Before the mine, a forest. With a bit of luck, after the mine, a forest. We need trees aplenty to counteract global warming. What better to do with a reclaimed mine than plant trees or erect windmills? Go wind-mining, young man!

These dreams of forests and wind-mines and the opportunities open to young men, crowded my mind as I listened to the now thirty-something fellow who was just a kid when first we came to Canada. He went back to South Africa, provided GIS services to the forestry industry there, and is now in Vancouver, Washington and ready to take his place as a decent hard-working, tax-paying American, just like I did so many years ago. Serves him right, so all I can do is help him by posting this short piece.

First I took a look at his website. It is so South African. Apart from the spelling, punctuation, word use, the metric system for measurements, and company address, there is that easy attribution of ability to others one seldom finds in US websites. There is that self-effacing absence of emphasis on the person—no resumes, no personal or personnel credentials, and no indication of who is the possessor of the skills that provide the services.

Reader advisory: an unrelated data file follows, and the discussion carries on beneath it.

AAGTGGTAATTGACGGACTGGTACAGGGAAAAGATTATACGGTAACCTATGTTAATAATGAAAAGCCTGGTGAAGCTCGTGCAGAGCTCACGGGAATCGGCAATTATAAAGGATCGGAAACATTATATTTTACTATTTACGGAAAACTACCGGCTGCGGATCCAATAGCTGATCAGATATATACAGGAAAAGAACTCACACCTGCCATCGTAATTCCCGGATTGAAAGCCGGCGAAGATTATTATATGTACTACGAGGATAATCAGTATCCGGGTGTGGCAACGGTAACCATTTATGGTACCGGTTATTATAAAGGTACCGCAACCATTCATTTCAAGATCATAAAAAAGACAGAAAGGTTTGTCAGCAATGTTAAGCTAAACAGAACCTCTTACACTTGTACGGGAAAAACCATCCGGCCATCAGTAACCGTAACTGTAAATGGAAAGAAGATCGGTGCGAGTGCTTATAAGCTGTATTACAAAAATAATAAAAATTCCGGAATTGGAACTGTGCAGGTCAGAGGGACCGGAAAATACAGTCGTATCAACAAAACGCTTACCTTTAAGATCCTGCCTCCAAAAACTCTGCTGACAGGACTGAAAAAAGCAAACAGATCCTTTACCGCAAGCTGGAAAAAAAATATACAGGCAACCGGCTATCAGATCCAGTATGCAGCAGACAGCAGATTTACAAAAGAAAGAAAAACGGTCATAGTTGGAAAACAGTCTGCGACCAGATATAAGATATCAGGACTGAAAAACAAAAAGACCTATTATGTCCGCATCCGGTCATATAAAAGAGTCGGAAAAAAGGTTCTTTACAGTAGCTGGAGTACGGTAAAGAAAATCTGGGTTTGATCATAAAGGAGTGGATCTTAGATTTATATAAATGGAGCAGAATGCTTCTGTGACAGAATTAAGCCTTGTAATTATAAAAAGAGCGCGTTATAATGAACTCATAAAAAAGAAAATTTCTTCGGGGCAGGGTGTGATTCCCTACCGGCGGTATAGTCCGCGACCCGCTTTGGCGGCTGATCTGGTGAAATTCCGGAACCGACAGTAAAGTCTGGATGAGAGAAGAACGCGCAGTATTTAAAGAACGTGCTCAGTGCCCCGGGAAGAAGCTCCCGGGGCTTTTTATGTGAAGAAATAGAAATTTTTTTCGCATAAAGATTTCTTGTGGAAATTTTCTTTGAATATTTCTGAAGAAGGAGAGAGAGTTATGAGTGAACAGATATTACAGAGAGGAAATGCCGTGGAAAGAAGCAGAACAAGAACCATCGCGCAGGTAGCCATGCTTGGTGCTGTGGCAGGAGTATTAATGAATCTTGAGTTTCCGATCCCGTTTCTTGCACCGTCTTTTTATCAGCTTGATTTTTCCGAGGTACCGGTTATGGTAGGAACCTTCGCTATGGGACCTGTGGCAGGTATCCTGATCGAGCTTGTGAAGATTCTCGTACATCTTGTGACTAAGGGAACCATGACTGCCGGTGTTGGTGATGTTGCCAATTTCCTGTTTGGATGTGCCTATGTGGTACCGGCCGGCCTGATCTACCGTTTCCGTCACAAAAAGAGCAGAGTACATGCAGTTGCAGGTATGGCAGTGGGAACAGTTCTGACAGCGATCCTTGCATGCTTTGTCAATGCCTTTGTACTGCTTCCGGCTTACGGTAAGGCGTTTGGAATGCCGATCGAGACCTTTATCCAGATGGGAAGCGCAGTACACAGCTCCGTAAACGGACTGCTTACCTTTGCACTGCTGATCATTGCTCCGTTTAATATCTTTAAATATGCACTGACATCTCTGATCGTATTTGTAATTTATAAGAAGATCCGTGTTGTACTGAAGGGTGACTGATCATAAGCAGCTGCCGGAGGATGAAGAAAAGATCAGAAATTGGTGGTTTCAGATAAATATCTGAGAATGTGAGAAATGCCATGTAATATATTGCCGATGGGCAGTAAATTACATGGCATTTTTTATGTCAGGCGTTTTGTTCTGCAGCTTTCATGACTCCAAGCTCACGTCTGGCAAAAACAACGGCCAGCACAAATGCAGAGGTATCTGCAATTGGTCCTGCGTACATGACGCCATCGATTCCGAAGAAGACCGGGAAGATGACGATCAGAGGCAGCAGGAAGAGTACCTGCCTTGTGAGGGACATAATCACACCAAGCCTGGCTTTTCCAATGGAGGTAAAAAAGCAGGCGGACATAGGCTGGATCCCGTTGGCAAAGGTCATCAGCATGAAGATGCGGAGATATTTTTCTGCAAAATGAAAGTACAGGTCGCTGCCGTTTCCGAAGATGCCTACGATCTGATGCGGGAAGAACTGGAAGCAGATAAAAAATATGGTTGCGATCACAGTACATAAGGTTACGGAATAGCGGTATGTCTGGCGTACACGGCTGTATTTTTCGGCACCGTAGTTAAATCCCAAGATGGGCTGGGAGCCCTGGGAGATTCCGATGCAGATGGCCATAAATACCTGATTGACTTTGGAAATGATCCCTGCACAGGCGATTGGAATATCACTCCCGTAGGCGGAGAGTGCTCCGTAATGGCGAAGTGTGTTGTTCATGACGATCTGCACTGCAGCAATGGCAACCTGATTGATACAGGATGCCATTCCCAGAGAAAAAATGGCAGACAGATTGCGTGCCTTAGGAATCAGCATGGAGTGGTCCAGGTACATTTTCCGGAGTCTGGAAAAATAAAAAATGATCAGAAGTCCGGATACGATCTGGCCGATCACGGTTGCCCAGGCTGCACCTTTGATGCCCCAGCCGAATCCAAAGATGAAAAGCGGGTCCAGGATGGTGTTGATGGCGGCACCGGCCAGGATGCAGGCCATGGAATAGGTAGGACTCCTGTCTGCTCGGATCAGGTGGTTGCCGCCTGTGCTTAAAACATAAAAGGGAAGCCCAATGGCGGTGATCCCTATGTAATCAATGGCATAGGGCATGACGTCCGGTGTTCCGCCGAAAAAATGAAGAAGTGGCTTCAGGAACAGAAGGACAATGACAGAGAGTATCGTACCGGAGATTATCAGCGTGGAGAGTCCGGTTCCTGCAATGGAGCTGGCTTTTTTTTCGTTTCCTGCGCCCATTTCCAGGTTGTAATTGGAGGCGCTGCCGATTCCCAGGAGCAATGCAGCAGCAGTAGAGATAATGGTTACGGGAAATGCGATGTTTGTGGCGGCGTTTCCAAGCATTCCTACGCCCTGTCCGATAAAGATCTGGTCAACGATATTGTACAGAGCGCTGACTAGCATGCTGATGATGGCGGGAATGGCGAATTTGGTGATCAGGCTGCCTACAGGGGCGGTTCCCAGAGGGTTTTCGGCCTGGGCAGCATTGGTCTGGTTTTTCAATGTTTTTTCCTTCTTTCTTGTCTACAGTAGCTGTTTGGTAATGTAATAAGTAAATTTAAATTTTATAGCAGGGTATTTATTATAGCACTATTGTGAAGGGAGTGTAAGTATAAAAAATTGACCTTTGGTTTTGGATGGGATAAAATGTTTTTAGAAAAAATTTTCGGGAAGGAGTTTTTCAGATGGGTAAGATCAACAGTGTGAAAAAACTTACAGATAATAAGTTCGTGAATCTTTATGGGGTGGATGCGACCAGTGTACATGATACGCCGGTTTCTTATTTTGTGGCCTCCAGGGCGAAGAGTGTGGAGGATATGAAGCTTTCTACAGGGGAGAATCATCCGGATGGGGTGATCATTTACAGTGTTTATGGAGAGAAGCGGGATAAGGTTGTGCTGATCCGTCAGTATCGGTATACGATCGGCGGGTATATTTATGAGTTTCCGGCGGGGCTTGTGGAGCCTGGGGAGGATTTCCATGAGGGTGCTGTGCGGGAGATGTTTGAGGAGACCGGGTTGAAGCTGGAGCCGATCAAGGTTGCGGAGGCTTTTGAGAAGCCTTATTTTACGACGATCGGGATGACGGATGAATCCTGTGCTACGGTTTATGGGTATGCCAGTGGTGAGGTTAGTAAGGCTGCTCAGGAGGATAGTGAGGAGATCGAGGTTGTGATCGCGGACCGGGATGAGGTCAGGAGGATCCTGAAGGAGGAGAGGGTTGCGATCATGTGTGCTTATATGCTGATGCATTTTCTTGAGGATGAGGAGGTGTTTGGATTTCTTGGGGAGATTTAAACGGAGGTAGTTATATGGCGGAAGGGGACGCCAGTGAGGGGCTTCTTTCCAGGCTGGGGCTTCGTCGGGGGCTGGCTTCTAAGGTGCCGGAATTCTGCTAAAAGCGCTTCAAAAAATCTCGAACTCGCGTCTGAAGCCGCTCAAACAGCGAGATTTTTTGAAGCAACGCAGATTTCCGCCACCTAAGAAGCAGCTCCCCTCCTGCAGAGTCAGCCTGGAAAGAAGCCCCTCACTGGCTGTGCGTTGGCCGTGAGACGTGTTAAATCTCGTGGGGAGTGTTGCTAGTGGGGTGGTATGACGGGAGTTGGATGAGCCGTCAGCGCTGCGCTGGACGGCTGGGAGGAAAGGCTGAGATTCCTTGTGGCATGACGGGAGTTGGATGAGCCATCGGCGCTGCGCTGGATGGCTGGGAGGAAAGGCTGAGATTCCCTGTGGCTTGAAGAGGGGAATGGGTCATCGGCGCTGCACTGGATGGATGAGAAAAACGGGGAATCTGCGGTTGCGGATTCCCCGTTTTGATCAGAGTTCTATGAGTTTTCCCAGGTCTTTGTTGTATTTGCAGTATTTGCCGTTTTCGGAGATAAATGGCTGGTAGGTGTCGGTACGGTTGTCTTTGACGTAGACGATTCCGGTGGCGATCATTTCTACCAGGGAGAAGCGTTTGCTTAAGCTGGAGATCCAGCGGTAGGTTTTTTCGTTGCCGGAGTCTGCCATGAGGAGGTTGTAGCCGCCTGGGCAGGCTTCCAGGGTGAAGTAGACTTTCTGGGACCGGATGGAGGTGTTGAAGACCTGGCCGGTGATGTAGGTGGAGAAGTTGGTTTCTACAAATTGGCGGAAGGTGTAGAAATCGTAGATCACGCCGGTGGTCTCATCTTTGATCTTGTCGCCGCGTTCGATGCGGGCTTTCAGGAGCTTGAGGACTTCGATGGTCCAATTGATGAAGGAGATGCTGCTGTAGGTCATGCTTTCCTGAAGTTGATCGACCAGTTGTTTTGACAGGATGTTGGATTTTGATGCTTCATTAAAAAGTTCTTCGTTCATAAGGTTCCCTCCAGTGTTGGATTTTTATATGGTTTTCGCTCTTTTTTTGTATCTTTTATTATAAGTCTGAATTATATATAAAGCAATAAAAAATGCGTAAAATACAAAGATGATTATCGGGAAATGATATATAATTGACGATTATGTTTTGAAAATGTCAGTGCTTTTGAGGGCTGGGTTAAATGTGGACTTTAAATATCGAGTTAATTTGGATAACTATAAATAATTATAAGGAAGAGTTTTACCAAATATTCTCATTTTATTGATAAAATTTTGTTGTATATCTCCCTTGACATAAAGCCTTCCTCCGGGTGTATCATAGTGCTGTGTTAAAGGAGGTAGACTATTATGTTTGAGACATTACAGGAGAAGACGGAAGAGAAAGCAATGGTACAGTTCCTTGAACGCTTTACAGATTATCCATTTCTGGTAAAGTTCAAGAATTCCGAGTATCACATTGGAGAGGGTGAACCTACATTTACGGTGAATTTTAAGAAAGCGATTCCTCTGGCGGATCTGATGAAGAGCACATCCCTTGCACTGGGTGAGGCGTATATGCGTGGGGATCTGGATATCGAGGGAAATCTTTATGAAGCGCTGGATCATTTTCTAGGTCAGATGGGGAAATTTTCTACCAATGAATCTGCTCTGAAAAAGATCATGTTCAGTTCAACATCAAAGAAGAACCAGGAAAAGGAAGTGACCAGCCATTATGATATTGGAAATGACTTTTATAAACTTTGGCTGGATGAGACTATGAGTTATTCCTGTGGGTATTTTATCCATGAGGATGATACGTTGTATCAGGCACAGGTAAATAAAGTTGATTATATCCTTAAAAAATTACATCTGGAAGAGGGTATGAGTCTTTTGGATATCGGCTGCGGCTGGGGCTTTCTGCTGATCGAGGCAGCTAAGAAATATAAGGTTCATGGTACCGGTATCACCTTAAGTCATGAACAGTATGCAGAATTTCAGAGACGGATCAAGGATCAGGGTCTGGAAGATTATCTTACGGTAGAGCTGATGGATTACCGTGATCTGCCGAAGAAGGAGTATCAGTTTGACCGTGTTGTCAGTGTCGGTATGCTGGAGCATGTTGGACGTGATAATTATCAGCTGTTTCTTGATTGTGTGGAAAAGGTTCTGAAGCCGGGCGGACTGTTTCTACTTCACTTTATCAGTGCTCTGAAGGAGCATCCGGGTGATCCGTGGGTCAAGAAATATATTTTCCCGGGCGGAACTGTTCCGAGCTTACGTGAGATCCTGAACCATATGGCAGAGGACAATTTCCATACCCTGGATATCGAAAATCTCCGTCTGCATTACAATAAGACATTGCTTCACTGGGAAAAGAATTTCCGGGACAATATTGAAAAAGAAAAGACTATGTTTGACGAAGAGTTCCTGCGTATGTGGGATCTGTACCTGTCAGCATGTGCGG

I met with him twice over the festive season and questioned him as deeply as the time and my knowledge of the topic—GIS—allowed. I have worked with and against GIS over the years and would rather leave it all to somebody my judgment tells me I can trust. And he is one my judgment tells me I can trust. Maybe I can even get him to take over and update my puny writings on the topic?

But what does he do? The best summary I can cull is this: “Take a commercial GIS that extra ten percent to make it work for your situation.

This ten-percent-add-on ability comes from people (unnamed) and two suites of proprietary software:

  • IntelliGIS: “A powerful GIS database explorer.”
  • ClarkeWGS Coordinate Converter: This does something to data required by the Surveyor-Generals office in KwaZulu-Natal, South Africa. Is there an equivalent in the USA?

The commercial opportunity that most intrigued me, was his suggestion that he could get low-paid workers in South Africa to do GIS for North American mining companies at rates much lower than in the USA or Canada. Replication of Indian practices throughout the Commonwealth. When he was a kid, his father and I smuggled drawings across the USA-Canada border. Now he will e-mail drawings from one end of the earth to the other perfectly legally and to everybody’s benefit. Good luck to him.

By the way his name is Greg Houlding and you can contact him at